Paying off your credit card in full every month is a healthy financial habit. Not just in terms of avoiding any accumulated interest, but also for protecting credit score and managing your money. But even careful budgeters can find themselves with an overpaid credit card, on occasion.
Understanding how credit card overpayment happens can help you know how to respond when it happens and avoid it in the future.
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What is an overpaid credit card?
If you have a negative credit card balance on your account because you paid more than you owed, it’s what’s known as an overpaid credit card. Normally, a negative balance on a financial account is a bad thing — such as when you overdraft a chequing account.
But in the case of an overpaid credit card, a negative balance can be viewed as a good thing because it means the credit card company technically owes you money.
How to tell if your credit card is overpaid
To determine if you have overpaid your credit card, check your statement or your current account balance online. If you have overpaid your credit card, the excess amount will usually be shown in brackets or parenthesis.
For example, if you overpaid your credit card by $200 then the balance on your statement may show as ($200.00).
You will want to look over your credit card statement to verify that everything is correct and it’s not just an error. You can also call your credit card issuer to confirm. But if all of the transactions look as they should and things match up, the overpaid amount is likely accurate.
How credit card overpayment happens
Overpaying your credit card can happen for a number of different reasons.
The first, and most common reason is that you just overpaid by accident. This could be because you made a typo when entering the payment amount online, or, perhaps you just guessed at the amount owed and overestimated. You can also overpay by accident if you have automatic payments set up but then make an additional manual payment. If both those payments go through, then your account will have a negative balance.
A second way to overpay a credit card is by paying off your bill and then returning something that was charged to the credit card. Normally, that amount would just be deducted from the statement balance. However, in this case, since the bill has been paid, there is no balance from which to deduct, so you end up with a negative balance.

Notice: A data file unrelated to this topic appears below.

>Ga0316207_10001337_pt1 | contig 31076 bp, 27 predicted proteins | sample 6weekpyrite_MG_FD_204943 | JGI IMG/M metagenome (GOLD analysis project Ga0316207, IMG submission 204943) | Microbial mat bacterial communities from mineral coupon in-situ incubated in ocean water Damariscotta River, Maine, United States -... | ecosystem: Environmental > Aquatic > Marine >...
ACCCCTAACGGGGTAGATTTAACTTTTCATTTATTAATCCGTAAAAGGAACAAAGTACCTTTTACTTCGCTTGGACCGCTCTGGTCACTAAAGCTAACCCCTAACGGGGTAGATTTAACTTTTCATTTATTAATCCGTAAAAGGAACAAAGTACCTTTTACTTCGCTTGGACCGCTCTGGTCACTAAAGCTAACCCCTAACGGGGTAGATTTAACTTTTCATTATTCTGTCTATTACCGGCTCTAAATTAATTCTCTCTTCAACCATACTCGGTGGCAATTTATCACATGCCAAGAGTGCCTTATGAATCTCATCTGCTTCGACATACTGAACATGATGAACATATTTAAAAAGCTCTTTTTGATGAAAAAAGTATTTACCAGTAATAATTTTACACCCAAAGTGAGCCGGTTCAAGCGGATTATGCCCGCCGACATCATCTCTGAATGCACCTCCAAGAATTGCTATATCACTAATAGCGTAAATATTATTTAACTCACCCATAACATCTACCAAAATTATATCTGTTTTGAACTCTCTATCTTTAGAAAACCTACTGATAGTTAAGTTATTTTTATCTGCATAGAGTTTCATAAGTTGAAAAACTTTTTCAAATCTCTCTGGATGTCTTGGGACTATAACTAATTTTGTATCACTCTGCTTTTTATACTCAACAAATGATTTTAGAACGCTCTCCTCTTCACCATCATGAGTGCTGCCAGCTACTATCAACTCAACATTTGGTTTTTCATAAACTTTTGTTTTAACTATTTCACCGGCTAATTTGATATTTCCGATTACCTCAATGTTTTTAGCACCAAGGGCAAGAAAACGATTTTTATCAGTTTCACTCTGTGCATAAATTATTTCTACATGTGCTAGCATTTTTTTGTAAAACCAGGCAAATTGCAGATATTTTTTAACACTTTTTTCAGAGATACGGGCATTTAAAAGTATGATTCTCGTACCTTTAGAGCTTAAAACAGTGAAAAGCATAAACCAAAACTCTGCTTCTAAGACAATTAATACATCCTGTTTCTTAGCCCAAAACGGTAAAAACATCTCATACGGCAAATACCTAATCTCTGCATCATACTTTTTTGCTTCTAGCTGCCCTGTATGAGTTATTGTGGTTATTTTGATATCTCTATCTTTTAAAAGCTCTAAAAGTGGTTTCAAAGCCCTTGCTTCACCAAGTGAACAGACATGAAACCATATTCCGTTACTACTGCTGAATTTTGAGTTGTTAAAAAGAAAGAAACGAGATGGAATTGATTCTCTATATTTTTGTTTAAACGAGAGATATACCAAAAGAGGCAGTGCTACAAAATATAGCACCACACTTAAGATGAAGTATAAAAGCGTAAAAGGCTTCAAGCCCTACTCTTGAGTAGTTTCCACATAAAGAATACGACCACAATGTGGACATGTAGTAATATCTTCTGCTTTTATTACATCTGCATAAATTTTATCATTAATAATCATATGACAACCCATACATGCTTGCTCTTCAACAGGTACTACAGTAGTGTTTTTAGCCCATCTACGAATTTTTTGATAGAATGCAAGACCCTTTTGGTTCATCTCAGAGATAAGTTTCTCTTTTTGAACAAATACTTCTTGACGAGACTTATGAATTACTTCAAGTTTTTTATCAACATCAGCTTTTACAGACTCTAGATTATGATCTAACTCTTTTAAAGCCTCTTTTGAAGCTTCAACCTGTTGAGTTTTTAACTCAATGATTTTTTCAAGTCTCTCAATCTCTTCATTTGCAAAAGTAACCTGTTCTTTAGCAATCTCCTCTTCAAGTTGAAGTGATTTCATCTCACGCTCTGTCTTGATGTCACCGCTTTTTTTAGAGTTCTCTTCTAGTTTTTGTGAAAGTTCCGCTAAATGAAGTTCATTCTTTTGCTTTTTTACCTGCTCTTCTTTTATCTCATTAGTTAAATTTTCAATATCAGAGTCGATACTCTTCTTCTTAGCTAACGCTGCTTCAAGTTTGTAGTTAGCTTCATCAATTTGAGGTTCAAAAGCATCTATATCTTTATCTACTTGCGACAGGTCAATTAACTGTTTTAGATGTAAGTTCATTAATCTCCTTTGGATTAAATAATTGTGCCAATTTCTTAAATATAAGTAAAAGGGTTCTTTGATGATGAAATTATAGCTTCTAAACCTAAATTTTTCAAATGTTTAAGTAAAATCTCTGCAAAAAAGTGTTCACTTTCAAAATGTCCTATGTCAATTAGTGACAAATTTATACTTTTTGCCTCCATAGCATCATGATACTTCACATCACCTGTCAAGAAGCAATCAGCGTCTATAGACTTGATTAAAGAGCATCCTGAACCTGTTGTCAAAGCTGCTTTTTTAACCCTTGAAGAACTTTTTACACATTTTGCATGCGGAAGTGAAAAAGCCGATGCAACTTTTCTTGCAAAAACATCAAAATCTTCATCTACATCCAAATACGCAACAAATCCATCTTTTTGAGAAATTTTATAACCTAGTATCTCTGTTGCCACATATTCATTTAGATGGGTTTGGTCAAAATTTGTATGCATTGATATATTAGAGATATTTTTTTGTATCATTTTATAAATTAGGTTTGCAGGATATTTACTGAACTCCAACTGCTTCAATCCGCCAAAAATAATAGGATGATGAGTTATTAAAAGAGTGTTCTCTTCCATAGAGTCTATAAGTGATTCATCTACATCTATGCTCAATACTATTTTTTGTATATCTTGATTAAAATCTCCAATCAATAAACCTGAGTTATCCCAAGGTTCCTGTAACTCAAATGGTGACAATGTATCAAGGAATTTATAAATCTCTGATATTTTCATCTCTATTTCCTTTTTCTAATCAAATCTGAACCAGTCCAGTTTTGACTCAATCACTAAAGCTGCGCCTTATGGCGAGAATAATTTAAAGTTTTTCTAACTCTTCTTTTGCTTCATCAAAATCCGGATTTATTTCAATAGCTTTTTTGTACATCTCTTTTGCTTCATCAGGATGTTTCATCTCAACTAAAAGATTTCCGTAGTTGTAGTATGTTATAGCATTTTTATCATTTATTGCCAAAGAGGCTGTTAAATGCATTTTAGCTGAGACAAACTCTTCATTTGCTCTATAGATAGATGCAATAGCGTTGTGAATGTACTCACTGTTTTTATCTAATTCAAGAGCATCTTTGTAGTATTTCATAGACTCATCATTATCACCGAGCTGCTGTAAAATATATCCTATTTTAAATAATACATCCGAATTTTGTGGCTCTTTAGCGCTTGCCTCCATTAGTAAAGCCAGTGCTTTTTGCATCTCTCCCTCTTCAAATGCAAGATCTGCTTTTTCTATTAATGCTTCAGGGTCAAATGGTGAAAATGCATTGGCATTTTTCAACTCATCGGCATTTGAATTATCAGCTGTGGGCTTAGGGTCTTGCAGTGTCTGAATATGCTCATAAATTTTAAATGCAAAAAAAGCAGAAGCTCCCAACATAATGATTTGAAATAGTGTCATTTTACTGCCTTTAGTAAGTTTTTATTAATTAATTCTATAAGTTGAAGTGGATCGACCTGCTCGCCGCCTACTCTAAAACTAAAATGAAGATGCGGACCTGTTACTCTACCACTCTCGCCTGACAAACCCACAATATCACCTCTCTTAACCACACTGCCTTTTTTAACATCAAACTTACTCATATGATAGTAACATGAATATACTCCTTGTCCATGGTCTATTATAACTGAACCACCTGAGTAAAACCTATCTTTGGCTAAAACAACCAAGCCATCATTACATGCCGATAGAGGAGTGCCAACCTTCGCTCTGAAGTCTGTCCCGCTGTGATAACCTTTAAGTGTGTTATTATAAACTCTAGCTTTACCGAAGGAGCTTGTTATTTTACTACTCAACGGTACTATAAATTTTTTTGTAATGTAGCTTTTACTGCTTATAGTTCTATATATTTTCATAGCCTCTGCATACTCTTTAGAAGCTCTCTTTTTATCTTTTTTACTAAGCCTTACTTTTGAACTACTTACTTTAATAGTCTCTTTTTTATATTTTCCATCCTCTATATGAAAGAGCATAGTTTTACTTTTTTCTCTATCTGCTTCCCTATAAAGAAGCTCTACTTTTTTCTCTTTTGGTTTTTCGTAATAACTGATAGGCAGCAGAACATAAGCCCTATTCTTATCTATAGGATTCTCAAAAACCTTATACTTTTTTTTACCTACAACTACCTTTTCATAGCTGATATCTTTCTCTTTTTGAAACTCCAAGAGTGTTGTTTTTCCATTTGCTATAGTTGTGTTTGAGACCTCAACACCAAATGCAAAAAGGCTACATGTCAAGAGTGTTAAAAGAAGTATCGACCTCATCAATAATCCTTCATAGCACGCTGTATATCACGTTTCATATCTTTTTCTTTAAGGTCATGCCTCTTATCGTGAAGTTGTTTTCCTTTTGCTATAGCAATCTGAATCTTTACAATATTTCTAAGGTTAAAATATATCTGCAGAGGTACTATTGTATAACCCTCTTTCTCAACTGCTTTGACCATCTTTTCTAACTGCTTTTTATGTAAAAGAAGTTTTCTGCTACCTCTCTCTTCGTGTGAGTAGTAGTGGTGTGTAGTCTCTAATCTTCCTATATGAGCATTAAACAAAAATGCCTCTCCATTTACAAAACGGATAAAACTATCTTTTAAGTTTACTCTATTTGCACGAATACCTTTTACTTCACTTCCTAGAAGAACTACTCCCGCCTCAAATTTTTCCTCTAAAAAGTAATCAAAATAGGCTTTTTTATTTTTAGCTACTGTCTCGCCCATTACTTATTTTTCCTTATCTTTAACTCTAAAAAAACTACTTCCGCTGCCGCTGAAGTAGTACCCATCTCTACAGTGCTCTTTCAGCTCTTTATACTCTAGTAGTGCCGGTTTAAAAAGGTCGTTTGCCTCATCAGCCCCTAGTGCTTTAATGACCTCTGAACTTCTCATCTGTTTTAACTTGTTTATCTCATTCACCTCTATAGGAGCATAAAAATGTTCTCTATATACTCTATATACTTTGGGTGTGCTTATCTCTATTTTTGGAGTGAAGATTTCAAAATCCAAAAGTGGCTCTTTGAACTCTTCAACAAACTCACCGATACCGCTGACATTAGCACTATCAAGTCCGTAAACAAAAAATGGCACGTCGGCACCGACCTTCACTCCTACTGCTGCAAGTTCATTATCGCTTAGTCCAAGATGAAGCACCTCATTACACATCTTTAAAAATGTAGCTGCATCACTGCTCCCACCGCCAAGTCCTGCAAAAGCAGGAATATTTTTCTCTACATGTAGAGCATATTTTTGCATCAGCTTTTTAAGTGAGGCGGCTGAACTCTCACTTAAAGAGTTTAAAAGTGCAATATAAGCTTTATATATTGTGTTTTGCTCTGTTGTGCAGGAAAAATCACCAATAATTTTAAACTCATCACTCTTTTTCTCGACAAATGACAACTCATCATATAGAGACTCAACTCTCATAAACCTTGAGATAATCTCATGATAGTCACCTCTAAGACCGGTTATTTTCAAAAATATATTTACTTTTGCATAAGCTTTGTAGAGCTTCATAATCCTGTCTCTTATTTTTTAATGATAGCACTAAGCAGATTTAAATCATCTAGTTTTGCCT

Other things that could lead to an overpaid credit card include:
- Adjusted or delayed transactions that didn’t originally show up correctly on your statement.
- Reversed fraudulent charges.
- Redemption of a cash-back reward that’s larger than the amount owed on your account.
Not all overpaid credit cards are the result of an accident, however; some people choose to do it on purpose. The thinking is that, in certain circumstances, an overpaid credit card temporarily increases your credit limit.
For example, if your credit card has a limit of $5,000 but you have a negative balance of $1,000 then you now have room to charge up to $6,000 on the card.
An overpaid credit card can also be beneficial if you need a cash advance. Typically, cash advances come with very high interest rates and start accruing immediately. However, if you are taking out a cash advance on a negative balance then you can avoid paying any interest.
While overpaying your credit card may work as a “hack” to increase your short-term purchasing power, it’s inefficient as a frequent or a long-term strategy. If you find yourself needing to charge more than your normal credit limit on a regular basis, it’s probably best to reach out to your credit card provider and ask them to increase your credit limit, if possible.
Is it bad to overpay your credit card?
Any overpaid credit card isn’t usually anything to worry about unless you overpaid by a significant amount that could leave you without cash to cover other expenses.
Overpaying your credit card will not have a negative impact on your credit score. Credit utilization is a significant feature of your credit score and you want to keep your utilization ratio as low as possible, ideally, under 30%. Because overpaying your credit card technically reduces your ratio, the impact will likely be neutral or temporarily positive.
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What to do about an overpaid credit card
Look over your statement to ensure that everything is correct. As long as things look normal, doing nothing is an option. Your balance will go from negative to zero and then eventually start to rise, probably within the next billing cycle, as you make new purchases.
If you overpaid by a large amount and need that money back, you can request a refund. To do this, get in touch with your credit card issuer and explain the situation. If the issuer’s policies allow for a cash refund, you may receive it by cheque or a direct deposit into your linked bank account, but be aware that it could take several days to get a response, and even longer for the refund to arrive.
Most credit cards charge a foreign transaction fee of 2.5%, and some go as high as 3%. Avoid this cost with a no-foreign-transaction-fee credit card.